Halfway Around The World, Brexit Hits Japan’s Already Soft Economy
A Japanese mother and her 2-year-old pick up free groceries in Tokyo at the charity Second Harvest. Japan has a limited safety net for the poor and the economy is still struggling to gain traction under Prime Minister Shinzo Abe.
In Japan, the world’s third largest economy, the Brexit means more bad news for a country already struggling with its finances.
Following the British vote to leave the European Union, the Japanese stock market on Friday saw the largest single day drop since the year 2000 (though it did rebound a bit on Monday).
Japan’s exports instantly became pricier — and less competitive — as the value of the Japanese yen soared. Japanese households, meanwhile, are still cautious about spending money needed that could help energize the economy.
“We need to take all possible measures to prevent this [Brexit] from affecting the Japanese economy,” Prime Minister Shinzo Abe said at a news conference Monday. He didn’t signal which measures Japan would take.
It’s dismal timing for Abe, who was elected in 2012 on an eponymous plan and promise — “Abenomics” — to revive the Japanese economy after years of stagnation. But the country faces stubborn headwinds: an aging and shrinking population, and climbing public debt.
“Three and half years on, the metrics are pretty dismal at this point, for Abenomics,” said William Pesek, executive editor of Barron’s Asia and the author of Japanization: What The World Can Learn From Japan’s Lost Decades. “The metrics initially were measured by the stock markets rising, by exports increasing and the hopes that companies would be increasing wages. We haven’t seen that part of it, and it’s kind of the problem.”
A standard basket of donated food that’s available for pickup once a month for Japanese families in need, from the non-profit food bank Second Harvest. hide caption
A standard basket of donated food that’s available for pickup once a month for Japanese families in need, from the non-profit food bank Second Harvest.
Feeling the pinch more than most are part-time workers, who don’t get the guarantees of wages and benefits that full-time jobs offer.
Limited Safety Net
One Thursday a month, dozens of working-class Japanese line up under a train overpass to pick up a free basket of food.
“Seaweed, tea, sauce, biscuits in a can, emergency-type food,” Michiko Sato shows us, as she digs through her basket. “And dry curry.”
It’s made possible by the Second Harvest, a non-profit national food bank. The government here doesn’t provide much in the way of help for the working poor, since companies have traditionally employed people for life. Since that’s changing, the stress of a bad economy has hit non-corporate employees like Sato especially hard.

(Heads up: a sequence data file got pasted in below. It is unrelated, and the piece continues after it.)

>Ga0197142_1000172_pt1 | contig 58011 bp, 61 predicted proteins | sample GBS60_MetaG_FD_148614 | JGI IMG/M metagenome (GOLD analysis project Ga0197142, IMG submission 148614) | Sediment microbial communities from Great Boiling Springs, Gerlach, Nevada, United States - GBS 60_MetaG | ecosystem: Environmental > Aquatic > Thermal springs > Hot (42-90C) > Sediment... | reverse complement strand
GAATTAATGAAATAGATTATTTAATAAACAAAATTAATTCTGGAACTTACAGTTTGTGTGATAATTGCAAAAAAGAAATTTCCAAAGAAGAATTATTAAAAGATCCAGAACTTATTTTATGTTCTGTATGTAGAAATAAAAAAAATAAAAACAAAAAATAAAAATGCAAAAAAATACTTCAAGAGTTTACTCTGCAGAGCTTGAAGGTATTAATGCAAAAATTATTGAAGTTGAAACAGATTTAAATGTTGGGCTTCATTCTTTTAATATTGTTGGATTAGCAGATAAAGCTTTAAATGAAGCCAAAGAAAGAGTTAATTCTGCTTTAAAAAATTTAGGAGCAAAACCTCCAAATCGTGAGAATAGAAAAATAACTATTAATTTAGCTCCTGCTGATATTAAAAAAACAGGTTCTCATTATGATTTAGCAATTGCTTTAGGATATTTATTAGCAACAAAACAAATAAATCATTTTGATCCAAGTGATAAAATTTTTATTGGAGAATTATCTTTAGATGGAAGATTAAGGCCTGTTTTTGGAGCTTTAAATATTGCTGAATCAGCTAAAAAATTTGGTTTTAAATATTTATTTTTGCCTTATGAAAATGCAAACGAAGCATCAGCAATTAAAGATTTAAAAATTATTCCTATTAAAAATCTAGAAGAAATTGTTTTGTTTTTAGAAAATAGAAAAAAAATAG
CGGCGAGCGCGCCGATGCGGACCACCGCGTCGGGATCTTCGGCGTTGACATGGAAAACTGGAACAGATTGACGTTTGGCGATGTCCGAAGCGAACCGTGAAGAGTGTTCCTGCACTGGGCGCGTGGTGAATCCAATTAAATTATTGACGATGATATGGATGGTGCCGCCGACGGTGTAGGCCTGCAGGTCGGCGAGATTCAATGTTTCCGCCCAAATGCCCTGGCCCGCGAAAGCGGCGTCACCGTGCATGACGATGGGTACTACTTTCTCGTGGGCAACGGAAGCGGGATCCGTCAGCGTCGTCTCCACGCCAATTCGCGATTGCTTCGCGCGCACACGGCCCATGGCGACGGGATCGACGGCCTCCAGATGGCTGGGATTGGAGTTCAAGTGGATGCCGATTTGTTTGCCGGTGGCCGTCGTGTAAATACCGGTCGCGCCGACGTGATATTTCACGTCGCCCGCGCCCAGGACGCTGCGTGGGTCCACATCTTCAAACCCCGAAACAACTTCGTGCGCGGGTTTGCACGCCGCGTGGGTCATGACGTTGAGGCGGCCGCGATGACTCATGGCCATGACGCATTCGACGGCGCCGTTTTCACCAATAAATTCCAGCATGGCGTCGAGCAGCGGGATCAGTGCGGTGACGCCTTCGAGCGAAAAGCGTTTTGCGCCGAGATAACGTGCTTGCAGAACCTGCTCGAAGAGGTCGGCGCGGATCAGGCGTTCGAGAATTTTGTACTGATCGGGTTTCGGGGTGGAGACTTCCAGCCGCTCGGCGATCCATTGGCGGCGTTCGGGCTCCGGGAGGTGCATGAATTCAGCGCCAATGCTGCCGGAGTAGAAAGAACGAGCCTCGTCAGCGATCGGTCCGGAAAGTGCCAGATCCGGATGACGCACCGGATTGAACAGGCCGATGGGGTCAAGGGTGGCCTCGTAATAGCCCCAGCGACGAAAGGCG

“I feel like that’s one of the biggest problems.There’s only temporary jobs available to people like me,” Sato says.
She’s working two of them — one as a cashier, and the other checking people into a gym. But it’s not enough to feed her teenage son, and there are few places to turn for help.
“There’s not a safety net here for people in need,” says Charles McJilton, the founder and head of Second Harvest. “And the non-profit sector here is still very, very small. I would easily say it’s less developed than the Philippines, less developed than India.”
This leaves a whole segment of the Japanese population struggling to make ends meet. Many of them are single moms and children. Government statistics show 55 percent of single-parent households — most headed by women — live in poverty, defined in Japan as those with no more than about $9,900 in disposable income a year. That’s one of the highest such rates in the developed world.
“Over time, it’s become very difficult with this government to keep up with this problem and this trend,” Pesek says.
The mothers at the food bank pickup say they don’t have time to consider the geopolitics involved. They just want to reliably feed their families.
Tomomi, a 34-year-old mother who didn’t want to share her full name because of the shame attached to poverty here, takes the subway from an hour outside Tokyo, with her 2-year-old strapped to her hip and dragging a suitcase to hold the food.
“The fact that we can come here and get good food, for free, at least once a month makes a huge difference in our ability to just get by as a family,” Tomomi says.
Facing Big Debts
To help families get by, Japan did recently delay a planned increase in sales taxes, which would have hit the working poor harder than others.
“But they can’t do that forever, because ultimately, Japan has a very large debt,” said U.S. Treasury Secretary Jacob Lew, when asked about the state of Abenomics last month. “They can defer bringing those taxes into place, but they need to use the space they create to put structural reforms into place at the same time.”
Structural reform includes ideas like encouraging entrepreneurship, loosening immigration restrictions and getting more women in the workforce. But doing those things to alter the structural makeup of Japan’s economy is an arrow that hasn’t quite flown.
“I would give it maybe a kind D minus, frankly,” says Pesek.
Jake Adelstein and Mari Yamamoto contributed to this story. For a behind-the-scenes look at reporting from Tokyo, check out our East Asia blog, Elise Goes East.